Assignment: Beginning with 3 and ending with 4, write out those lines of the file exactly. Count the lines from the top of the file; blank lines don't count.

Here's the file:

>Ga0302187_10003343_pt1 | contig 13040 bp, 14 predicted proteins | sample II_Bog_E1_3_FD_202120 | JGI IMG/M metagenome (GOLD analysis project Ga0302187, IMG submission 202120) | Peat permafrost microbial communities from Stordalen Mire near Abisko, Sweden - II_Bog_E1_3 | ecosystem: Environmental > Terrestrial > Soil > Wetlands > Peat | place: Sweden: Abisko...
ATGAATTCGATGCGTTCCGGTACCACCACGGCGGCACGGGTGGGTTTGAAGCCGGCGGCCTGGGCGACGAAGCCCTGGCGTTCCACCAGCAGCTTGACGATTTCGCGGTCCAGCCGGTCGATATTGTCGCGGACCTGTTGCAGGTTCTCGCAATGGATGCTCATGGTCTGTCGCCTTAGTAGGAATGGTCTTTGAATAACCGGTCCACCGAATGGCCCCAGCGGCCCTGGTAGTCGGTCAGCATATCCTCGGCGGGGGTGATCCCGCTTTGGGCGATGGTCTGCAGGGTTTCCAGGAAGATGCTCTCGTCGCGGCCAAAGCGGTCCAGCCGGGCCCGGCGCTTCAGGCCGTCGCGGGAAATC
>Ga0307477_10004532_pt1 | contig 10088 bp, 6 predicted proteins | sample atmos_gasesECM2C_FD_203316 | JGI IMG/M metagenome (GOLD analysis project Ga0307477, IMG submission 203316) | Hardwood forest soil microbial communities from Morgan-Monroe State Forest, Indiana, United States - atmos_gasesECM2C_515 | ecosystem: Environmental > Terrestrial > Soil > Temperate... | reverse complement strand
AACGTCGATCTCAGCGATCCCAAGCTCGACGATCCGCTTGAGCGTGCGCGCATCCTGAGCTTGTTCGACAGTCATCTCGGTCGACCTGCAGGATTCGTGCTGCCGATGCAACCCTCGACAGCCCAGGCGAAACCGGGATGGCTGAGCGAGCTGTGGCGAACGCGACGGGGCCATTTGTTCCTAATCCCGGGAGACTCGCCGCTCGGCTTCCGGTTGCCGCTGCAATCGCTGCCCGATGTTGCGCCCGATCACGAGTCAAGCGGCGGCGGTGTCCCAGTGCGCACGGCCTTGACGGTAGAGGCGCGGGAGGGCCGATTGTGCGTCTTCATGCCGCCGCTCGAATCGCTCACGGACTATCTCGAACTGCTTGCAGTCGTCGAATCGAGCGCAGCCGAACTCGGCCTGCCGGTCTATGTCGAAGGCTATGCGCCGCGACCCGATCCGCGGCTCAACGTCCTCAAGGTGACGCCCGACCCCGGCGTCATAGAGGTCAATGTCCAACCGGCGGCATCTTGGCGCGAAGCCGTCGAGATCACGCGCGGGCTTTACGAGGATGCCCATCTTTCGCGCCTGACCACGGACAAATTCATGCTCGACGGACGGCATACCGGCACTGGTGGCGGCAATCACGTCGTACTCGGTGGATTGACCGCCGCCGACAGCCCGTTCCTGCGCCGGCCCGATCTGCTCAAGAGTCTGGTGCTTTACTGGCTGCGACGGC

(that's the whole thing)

>Ga0307477_10004532_pt1 | contig 10088 bp, 6 predicted proteins | sample atmos_gasesECM2C_FD_203316 | JGI IMG/M metagenome (GOLD analysis project Ga0307477, IMG submission 203316) | Hardwood forest soil microbial communities from Morgan-Monroe State Forest, Indiana, United States - atmos_gasesECM2C_515 | ecosystem: Environmental > Terrestrial > Soil > Temperate... | reverse complement strand
AACGTCGATCTCAGCGATCCCAAGCTCGACGATCCGCTTGAGCGTGCGCGCATCCTGAGCTTGTTCGACAGTCATCTCGGTCGACCTGCAGGATTCGTGCTGCCGATGCAACCCTCGACAGCCCAGGCGAAACCGGGATGGCTGAGCGAGCTGTGGCGAACGCGACGGGGCCATTTGTTCCTAATCCCGGGAGACTCGCCGCTCGGCTTCCGGTTGCCGCTGCAATCGCTGCCCGATGTTGCGCCCGATCACGAGTCAAGCGGCGGCGGTGTCCCAGTGCGCACGGCCTTGACGGTAGAGGCGCGGGAGGGCCGATTGTGCGTCTTCATGCCGCCGCTCGAATCGCTCACGGACTATCTCGAACTGCTTGCAGTCGTCGAATCGAGCGCAGCCGAACTCGGCCTGCCGGTCTATGTCGAAGGCTATGCGCCGCGACCCGATCCGCGGCTCAACGTCCTCAAGGTGACGCCCGACCCCGGCGTCATAGAGGTCAATGTCCAACCGGCGGCATCTTGGCGCGAAGCCGTCGAGATCACGCGCGGGCTTTACGAGGATGCCCATCTTTCGCGCCTGACCACGGACAAATTCATGCTCGACGGACGGCATACCGGCACTGGTGGCGGCAATCACGTCGTACTCGGTGGATTGACCGCCGCCGACAGCCCGTTCCTGCGCCGGCCCGATCTGCTCAAGAGTCTGGTGCTTTACTGGCTGCGACGGC